Archive for March, 2007



Da Vinci Automata got BoingBoinged!

I just checked my e-mail after a couple of days and just found out that Da Vinci Automata was BoingBoinged. The hits on blog skyrocketted. I would like to take this opportunity to ask the visitors to submit any references, resources or links that they are familiar with. Also if you have any stories etc to submit please feel free to do so. Clockpunk is a relatively new genre, any contributions would be more than welcome.

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Wooden Clockpunk Pocketwatch


Although this was not constructed as an example of Clockpunk but it is nonetheless a good example of Clockpunk. The Clock was constructed in 1900 in Russia and is made entirely of wood. Consider the excerpt from the Watchismo blog (found via BoingBoing).

The case, the hands, and the gears, all from a tree – a living material that also marks time with it’s rings – natures own clock and a profound medium for a watch.

Clockpunk Difference Engine

One of the unexplored ideas (as far as I know) in Clockpunk is the absence of a Clockwork Difference Engine. Given that people in Greece as far back as the first century B.C had the technology to build devices like the Antikythera Mechanism, the possibility of an earlier Difference Engine exists. Imagine a difference engine build by the great master himself – Leonardo’s Difference Engine. I may be writing a short story on it soon, so stay tuned.

Al-Jazari and the First Programmable Humanoid Robot

Before Da Vinci there was Al-Jazari – the Engineering genius of the Islamic world in the Middle Ages. He designed and built a number of automatas including the first programmable humanoid robot. He is also invented the Crank-shank. Here is a page (now offline) on the reconstruction of Al-Jazari’s automata.

A 13th Century Programmable Robot

A team from the USA history channel were on campus last month in the Faculty of Engineering to talk about some very old robots. They were there to film a replica of the mechanism for al-Jazari’s drinking boat; a boat full of musical automata first constructed in 1206. Professor Noel Sharkey from Computer Science built the core of the device –”bodged it together from a pile of rubbish”, he says – to demonstrate how it could have been programmed. The previous claim for the world’s oldest programmable automata is for a machine built by Leonardo da Vinci in 1478.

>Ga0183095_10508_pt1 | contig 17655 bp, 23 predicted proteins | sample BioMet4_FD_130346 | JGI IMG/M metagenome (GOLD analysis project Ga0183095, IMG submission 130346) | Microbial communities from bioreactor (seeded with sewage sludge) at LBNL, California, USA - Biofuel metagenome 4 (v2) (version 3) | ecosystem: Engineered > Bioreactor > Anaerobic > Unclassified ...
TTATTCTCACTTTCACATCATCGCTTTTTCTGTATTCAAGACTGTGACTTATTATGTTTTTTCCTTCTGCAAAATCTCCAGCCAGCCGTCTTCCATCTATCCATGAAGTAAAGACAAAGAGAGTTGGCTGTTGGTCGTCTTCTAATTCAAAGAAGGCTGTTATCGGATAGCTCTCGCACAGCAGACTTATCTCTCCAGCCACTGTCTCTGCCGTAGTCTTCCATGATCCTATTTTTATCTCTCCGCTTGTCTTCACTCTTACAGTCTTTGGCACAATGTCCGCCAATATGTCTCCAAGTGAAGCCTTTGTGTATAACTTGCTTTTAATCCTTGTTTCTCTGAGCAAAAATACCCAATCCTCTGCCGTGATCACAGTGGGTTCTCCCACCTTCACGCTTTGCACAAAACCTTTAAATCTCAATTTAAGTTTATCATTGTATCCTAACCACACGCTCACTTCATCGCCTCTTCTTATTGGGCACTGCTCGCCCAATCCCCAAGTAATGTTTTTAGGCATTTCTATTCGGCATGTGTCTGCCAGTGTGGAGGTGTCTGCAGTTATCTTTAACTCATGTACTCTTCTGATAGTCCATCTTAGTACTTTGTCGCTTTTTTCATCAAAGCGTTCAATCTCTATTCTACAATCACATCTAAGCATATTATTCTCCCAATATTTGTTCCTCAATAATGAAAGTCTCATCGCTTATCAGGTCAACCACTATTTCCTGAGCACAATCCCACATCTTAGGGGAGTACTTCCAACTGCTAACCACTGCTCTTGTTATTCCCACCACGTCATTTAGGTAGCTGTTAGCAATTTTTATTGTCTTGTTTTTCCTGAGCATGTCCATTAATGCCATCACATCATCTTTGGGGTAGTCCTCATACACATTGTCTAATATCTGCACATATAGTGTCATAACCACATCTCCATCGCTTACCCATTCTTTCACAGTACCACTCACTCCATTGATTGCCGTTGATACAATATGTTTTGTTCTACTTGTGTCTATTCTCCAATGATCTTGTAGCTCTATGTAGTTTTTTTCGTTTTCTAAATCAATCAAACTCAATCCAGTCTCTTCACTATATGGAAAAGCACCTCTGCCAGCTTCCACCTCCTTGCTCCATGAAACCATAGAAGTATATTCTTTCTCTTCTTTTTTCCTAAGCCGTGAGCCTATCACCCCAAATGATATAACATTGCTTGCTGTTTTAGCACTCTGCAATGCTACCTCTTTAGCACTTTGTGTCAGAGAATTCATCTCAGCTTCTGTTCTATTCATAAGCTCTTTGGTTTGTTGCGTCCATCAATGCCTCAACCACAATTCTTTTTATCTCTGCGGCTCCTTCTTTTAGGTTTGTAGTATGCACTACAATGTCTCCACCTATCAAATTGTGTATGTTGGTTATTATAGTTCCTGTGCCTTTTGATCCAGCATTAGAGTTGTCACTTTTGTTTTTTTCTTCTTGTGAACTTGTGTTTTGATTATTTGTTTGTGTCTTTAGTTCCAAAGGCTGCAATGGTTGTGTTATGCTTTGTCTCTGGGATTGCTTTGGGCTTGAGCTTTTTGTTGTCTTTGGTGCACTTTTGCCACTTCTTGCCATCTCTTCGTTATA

Al-Jazari’s machine was originally a boat with four automatic musicians that floated on a lake to entertain guests at royal drinking parties. It had two drummers, a harpist and a flautist. Professor Sharkey’s machine has just the one drummer with a drum, cymbals, bells and no body. The flautist is replaced with an Irish penny whistle. He says he wouldn’t risk taking this to any drinking parties round here.

The heart of the mechanism is a rotating cylindrical beam with pegs (cams) protruding from it. These just bump into little levers that operate the percussion. The point of the model is to demonstrate that the drummer can be made to play different rhythms and different drum patterns if the pegs are moved around. In other words it is a programmable drum machine.

“Whether or not al-Jazari dynamically programmed his machines is an intriguing question”, he says, “it is quite likely that he used this method, at the very least, for fine tuning the rhythm of the musicians”.

Professor Sharkey is currently looking at a much older mobile automaton device by Heron of Alexandria, 1st Century AD, which he now suspects may also have been programmable.

The TV programme, The Ancient Robots, will air in the USA in early 2007.

Pasquale’s Angel

Pasquale’s Angel by Paul J. McAuley is set in an alternative Renaissance where Leonardo da Vinci, known as the Great Engineer in the novel, concentrates his efforts more on his inventions than his art with the result that he almost single handedly launches the industrial revolution a few hundred years earlier than it happened. Almost overnight what would have been the great artists of the Renaissance are are overshadowed by the new inventions. The novel is a murder mystery where someone in Raphael’s household is killed and the protagonist Pasquale gets involved in the investigation along with Machiavelli who is a journalist in Florence! It should be noted that Pasquale’s Angel is also the recipient of the Philip K. Dick award in Science Fiction.

Introducing Clockpunk

Clockpunk is a genre of science fiction similar to Steampunk (some people even consider clockpunk to be a sub-genre of Steampunk). Clockpunk can be divided into historical and non-historical Clockpunk. Historical Clockpunk explores how the world would have turned out if certain technological developments that occurred later had happened in the Renaissance and or certain inventions in the time of the Renaissance were created on a mass scale in the time period.Non-historical Clockpunk is set in settings similar to the Renaissance but on alternative worlds, planets etc. The suffix punk is actually misleading but the name has stuck just as it has stuck in the case of other sub-genres of science fiction that were inspired from Steampunk. While there is sometimes overlap between Clockpunk and the fantasy genre, for the purpose of the current blog we shall try to keep these overlaps separate.


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Knowing and Doing

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“I have been impressed with the urgency of doing. Knowing is not enough; we must apply. Being willing is not enough; we must do.” - Leonardo Da Vinci
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